His portfolio may be more than 10 years in the making, but for property investor Hung (Ethan) Xuan Trinh, once he got started in 2014 there was no slowing down. As one of our two Highly Commended nominations in Your Investment Property’s Investor of the Year Awards 2016, Hung tells us about the strategies he’s employed to create $1m in net wealth.
HUNG (ETHAN) Xuan Trinh has a clear and straightforward property goal: to eventually own 20 properties.
“It is a large number and whether I can achieve this or not, only time will tell!” he says.
However, at the current rate that I’m going, if I can purchase two properties a year, within the next five years I will buy another 10 properties. In order for me to achieve this goal, I will need to be careful with my purchases andbuy wisely.”
Buying wisely, of course, is the secret to wealth creation success that property investors Australia-wide are continually striving for.
Hung made the decision to seek out expert help to assist him in finding the right property locations and then negotiating hard for the best price.
Having accumulated a few properties, Hung started to attend property seminars, including a Stuart Zadel seminar that “taught me so much that I didn’t know before about investing”. There were also a number of other people who helped him reach his goals, including his biggest supporters: his dad, Trinh Xuan Tai; his mum, Nguyen Hoa Le; and his four sisters, Hoa, Thuy, Quyen and Diem.
He now knows how to assess the investment potential of a property by comparing the price of the property to the number of bedrooms and bathrooms it has.
“For example, an average house with three bedrooms and one bathroom would have, say, an average price range, whereas a house with four or five bedrooms with two bathrooms should obviously command a high price,” Hung says.
“I didn’t proceed with any purchases, and later I realised my mistake. I should have been looking at cheaper properties that were within my borrowing capacity”
“So what I look for is a house with four or fi ve bedrooms and two bathrooms, but that I can purchase in the average to low price range. If I find a property like this, then I know it has investment potential.”
Going back to go forward
Hung’s property journey actually began back in 2002, when he made the commitment to buy his fi rst property. Earning an average income, it wasn’t going to be an easy journey, but Hung worked two jobs and sacrifi ced many personal luxuries to be able to build his first property deposit.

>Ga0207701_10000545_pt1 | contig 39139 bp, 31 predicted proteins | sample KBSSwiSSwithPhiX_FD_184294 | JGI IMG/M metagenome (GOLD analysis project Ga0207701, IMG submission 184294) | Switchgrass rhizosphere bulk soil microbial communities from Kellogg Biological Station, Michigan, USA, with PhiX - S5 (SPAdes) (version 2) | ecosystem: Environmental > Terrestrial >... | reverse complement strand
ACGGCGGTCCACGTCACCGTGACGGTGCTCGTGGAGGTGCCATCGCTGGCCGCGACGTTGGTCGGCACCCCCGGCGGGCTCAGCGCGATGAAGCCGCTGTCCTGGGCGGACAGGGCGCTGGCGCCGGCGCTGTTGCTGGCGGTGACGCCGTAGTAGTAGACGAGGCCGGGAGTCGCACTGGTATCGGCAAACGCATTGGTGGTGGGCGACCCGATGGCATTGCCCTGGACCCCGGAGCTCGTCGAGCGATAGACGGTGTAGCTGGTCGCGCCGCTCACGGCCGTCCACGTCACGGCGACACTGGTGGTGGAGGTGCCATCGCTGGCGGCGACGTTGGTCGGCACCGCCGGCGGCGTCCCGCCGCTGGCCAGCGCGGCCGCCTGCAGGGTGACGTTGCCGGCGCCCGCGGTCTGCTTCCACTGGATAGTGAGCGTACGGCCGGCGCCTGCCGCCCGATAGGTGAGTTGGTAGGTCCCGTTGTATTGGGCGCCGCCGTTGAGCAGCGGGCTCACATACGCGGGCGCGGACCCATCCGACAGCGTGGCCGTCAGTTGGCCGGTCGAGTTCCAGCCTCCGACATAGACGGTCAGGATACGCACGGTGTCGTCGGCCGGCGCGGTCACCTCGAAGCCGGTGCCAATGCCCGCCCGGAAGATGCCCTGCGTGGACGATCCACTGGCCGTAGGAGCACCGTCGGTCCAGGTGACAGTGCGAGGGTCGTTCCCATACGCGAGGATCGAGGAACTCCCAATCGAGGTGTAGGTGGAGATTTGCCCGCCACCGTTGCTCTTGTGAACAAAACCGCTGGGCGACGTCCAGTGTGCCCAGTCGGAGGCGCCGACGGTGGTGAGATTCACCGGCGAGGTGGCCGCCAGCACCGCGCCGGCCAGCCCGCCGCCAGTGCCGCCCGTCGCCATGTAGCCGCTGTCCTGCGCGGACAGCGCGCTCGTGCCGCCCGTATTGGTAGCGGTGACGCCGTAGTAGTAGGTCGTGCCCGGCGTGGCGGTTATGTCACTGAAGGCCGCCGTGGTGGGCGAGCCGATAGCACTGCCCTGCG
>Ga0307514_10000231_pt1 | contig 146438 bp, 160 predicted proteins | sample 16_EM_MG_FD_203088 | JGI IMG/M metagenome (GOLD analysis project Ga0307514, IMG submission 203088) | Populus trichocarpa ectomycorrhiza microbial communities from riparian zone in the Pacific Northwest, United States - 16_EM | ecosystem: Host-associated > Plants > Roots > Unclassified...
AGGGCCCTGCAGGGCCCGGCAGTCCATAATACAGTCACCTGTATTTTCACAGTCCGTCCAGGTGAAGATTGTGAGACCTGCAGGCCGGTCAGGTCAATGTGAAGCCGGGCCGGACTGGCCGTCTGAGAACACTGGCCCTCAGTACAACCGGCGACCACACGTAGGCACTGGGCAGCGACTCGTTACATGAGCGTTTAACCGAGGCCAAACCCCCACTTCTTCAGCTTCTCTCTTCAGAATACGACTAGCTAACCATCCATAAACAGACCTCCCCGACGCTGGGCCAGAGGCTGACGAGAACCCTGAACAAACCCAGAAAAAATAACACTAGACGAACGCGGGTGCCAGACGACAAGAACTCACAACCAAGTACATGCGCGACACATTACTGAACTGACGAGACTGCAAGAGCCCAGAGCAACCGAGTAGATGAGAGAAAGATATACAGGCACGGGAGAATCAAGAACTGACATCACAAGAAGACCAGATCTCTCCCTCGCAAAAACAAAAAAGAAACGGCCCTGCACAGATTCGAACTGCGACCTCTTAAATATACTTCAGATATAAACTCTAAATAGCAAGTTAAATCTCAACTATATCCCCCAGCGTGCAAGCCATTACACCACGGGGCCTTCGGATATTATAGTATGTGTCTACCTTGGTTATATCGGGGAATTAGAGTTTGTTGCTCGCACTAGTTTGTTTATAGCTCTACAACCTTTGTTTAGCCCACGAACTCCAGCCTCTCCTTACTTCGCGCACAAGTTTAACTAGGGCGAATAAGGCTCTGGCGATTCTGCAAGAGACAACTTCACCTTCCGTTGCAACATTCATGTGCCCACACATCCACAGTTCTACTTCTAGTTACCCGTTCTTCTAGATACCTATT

“I bought my first property in 2004, not with the intention of becoming an investor, but with the intention of settling there as my home. Two years later, I mentored and helped my partner at the age of 21 to save and purchase her first property, and she could not have been happier with her achievement,” Hung explains.
Unfortunately, the relationship didn’t work out, but Hung’s passion for property investing remained.
A few years later, with a little equity in his first property, he approached a number of banks for a loan to purchase his second property.
This was right after the GFC had hit, and Hung, who had a minimal deposit and was earning an average income, had limited borrowing power in a mortgage environment in which the interest rate on loans was above 8%.
“I didn’t proceed with any purchases, and later I realised my mistake. I should have been looking at cheaper properties that were within my borrowing capacity,” he says.
At the time, he had other things on his mind. As many property investors have learnt the hard way, sometimes ‘life happens’, which can derail the plans of even the most organised and proactive investor.
"The year 2012 was not a good year for me. My job at the Defence Gymnasium fi nished, I broke up with my new partner, and my property was flooded!” Hung says.
“I took on casual employment doing odd jobs here and there, and along with a small amount of money I was awarded in an out-of-settlement, I was then cashed up and prepared to invest in 2013. In September that year, my good mate Bobby Tepsa took me with him to a job interview, and Dennis Fantov gave me a job at Barrangaroo, and I am eternally grateful to both of them for this opportunity.”